A simple solution to winter management woes

Calf managers want simple and economical solutions to their calf health challenges. Not every problem can be solved with an easy solution, but three winter calf care challenges – respiratory disease, scours, and reduced growth – can all be minimized with one simple solution: deep straw bedding.

Each day, calves spend up to twenty hours, or 80 percent of their time, laying down. Just like cows make more milk when they spend more time laying down, research suggests that calves who spend less time laying down have reduced growth. Laying down is also considered a sign of comfort – calves that are not well adjusted to their environment may spend more time standing.

When winter temperatures arrive, keeping calves warm is key. As calves are often laying down, management that makes their laying space warmer and more comfortable should be a priority.

Deep straw bedding allows a calf to nest and trap warm air around their body. When calves are laying down, you shouldn’t be able to see their legs. Usually 3-4 inches (7.6-10 centimetres (cm)) of shavings topped with 12 inches (30 cm) of straw is ideal.

Test the bedding by kneeling in it for about 30 seconds. If you end up with wet knees, you need to add fresh bedding. You can also have your calves perform the knee test for you. If their knees are wet or have manure/bedding build up on them, you need to add more bedding.  Calves actively avoid laying on wet bedding if given a choice.

Calves won’t be able to spend most of their day laying down if their pen is too small. Space per calf is especially important in group housing – all calves need to be able to lay on the bedded area at once. Make sure calves call all lay down in a sternal position (on their chest with legs tucked under them) as well as laterally (flat on their side with legs stretched out).

Add bedding often instead of adding large amounts all at once. This will keep the top layer fluffy (rather than compacted) and dry.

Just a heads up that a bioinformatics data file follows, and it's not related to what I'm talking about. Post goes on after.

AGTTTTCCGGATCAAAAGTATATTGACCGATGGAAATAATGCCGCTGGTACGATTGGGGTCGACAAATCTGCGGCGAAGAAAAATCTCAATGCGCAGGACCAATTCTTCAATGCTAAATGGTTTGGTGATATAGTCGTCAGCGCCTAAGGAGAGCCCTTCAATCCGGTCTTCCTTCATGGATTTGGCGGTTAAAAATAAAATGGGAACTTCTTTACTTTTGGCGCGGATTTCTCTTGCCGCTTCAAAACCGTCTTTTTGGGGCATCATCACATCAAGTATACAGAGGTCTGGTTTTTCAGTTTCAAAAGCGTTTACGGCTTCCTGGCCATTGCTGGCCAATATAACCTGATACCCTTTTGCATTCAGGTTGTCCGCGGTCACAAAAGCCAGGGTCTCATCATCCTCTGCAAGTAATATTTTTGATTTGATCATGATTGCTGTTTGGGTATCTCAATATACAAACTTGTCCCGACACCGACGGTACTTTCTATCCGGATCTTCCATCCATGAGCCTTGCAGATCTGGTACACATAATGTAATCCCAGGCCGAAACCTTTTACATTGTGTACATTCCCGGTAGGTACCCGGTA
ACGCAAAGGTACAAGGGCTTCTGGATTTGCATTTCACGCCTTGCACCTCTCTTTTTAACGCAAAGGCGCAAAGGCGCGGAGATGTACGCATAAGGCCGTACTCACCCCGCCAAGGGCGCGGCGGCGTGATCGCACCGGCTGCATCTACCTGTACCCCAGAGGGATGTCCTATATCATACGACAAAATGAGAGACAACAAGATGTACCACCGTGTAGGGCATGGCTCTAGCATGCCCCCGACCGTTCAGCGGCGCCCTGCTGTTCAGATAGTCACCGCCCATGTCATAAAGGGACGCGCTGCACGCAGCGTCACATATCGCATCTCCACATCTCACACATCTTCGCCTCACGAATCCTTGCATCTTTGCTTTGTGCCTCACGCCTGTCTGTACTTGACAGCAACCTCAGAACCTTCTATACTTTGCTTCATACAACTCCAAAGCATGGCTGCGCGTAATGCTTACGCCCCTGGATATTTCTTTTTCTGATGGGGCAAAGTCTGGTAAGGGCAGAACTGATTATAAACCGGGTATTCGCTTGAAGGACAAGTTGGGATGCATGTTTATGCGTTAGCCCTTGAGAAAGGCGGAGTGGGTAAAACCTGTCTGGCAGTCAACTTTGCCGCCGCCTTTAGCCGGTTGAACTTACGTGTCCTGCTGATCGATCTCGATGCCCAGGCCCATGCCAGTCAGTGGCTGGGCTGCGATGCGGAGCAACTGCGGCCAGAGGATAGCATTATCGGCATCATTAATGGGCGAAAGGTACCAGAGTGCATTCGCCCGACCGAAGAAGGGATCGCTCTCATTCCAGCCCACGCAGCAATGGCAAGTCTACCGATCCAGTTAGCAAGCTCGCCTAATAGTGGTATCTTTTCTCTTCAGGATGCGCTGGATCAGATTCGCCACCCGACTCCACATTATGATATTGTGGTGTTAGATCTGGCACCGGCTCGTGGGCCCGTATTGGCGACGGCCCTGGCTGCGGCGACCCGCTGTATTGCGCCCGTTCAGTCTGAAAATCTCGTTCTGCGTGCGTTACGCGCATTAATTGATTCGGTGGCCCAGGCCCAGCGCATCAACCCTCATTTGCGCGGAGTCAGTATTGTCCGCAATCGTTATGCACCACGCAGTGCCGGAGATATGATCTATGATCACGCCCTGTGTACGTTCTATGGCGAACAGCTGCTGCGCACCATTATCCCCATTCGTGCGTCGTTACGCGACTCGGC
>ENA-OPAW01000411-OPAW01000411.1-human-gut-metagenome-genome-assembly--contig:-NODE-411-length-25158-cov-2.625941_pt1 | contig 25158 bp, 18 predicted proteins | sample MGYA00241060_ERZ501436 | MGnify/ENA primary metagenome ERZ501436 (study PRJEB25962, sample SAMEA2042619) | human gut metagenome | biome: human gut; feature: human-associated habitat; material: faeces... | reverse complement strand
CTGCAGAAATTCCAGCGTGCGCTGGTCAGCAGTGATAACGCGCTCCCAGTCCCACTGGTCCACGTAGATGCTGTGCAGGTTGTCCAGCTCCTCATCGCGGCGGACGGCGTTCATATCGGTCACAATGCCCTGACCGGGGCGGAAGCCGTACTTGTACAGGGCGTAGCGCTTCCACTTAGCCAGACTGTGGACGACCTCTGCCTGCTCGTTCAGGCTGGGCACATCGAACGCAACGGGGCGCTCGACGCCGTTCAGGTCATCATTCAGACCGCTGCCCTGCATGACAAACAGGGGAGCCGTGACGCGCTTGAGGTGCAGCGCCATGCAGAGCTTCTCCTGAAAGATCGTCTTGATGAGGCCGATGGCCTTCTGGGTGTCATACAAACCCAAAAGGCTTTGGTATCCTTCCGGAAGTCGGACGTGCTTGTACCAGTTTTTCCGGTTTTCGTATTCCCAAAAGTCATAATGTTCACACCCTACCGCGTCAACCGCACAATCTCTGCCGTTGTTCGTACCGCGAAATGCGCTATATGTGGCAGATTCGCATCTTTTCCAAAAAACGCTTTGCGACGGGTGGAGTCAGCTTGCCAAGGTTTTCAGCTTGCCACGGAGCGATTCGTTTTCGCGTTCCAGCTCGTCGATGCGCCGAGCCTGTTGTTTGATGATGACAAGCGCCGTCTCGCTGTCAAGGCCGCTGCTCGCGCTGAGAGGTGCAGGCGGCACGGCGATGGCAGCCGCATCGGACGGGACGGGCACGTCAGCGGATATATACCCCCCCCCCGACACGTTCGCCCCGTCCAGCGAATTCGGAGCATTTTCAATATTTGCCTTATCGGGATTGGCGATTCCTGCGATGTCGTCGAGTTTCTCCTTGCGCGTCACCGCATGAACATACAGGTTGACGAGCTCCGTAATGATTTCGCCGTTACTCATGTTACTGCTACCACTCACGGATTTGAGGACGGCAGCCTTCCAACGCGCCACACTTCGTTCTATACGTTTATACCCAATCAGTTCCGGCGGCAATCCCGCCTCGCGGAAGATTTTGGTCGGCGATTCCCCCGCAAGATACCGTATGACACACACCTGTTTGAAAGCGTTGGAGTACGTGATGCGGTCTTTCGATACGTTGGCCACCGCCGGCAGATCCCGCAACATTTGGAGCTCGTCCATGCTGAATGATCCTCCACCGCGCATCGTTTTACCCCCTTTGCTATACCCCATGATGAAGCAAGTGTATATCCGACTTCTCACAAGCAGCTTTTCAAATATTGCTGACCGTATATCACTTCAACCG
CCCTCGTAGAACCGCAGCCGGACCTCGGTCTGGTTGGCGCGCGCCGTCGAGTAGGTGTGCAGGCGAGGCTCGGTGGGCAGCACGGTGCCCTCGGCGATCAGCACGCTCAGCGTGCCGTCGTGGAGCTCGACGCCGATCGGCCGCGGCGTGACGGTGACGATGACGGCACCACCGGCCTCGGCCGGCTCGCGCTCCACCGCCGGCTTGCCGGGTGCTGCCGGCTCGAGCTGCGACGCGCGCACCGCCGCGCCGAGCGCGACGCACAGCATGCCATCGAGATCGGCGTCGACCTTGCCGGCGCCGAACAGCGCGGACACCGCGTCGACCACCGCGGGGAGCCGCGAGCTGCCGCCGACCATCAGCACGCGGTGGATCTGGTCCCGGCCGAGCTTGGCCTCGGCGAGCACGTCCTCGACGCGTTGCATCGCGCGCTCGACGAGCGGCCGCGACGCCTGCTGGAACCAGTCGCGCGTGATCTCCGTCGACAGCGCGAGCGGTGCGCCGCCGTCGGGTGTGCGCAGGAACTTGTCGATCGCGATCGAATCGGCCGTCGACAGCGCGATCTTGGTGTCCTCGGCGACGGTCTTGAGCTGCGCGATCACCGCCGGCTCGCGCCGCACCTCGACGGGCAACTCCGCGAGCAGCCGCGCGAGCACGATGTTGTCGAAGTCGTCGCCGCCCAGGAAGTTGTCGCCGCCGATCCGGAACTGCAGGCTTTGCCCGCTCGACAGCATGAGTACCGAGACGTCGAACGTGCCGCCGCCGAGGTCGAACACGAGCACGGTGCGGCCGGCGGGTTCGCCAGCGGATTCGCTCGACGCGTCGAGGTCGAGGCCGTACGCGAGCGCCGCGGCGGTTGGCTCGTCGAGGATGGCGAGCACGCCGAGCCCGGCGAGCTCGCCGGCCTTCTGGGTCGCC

Why straw?

Straw is more absorbent than shavings, which helps keeps calves dry. A wet calf is a cold calf. Keeping calves warm reduces the incidence of respiratory disease, and straw is the warmest bedding type (compared to alternatives such as shavings, sand, rice hulls, or non-organic options).

A study by Panivivat et. al. in 2003 found that calves on straw had the fewest scour days, which lead to the lowest antibiotic use in those calves compared to calves on rice hulls, shavings, granite fines, and sand. In contrast, the study also found that by day 14, wheat straw had the highest bacteria level. This could be due to bedding management during the trial.  Every two weeks, only a small amount of bedding was added. More frequent bedding management and a greater amount of bedding added each time could reduce this negative impact. Remember to do the knee test frequently and add bedding generously.

What about more milk?

Feeding more milk in winter is recommended but increasing milk won’t make up for wet or shallow bedding. In the winter, do you grab a sandwich to keep you warm during chores or do you put on a coat? Some people do both – and your calves would appreciate both as well.

In a study by Hill et. al. (2007), when milk allowance was 0.908 kilograms/day (kg/d) (6 litres/day) and calves were bedded with straw, these calves had a 12 percent higher average daily gain than calves on a lower milk allowance of 0.681 kg/d (4.5 litres/day) housed on shavings. If milk replacer amount is the same, calves on straw still grow five percent faster. Combining an increased amount of milk replacer with deep straw bedding will help your calves hit their growth targets sooner, despite cold temperatures.

When just a few of the benefits of straw include improved growth, reduced illness, and improved calf comfort, this simple and economical management change will make winter a lot easier on your future herd.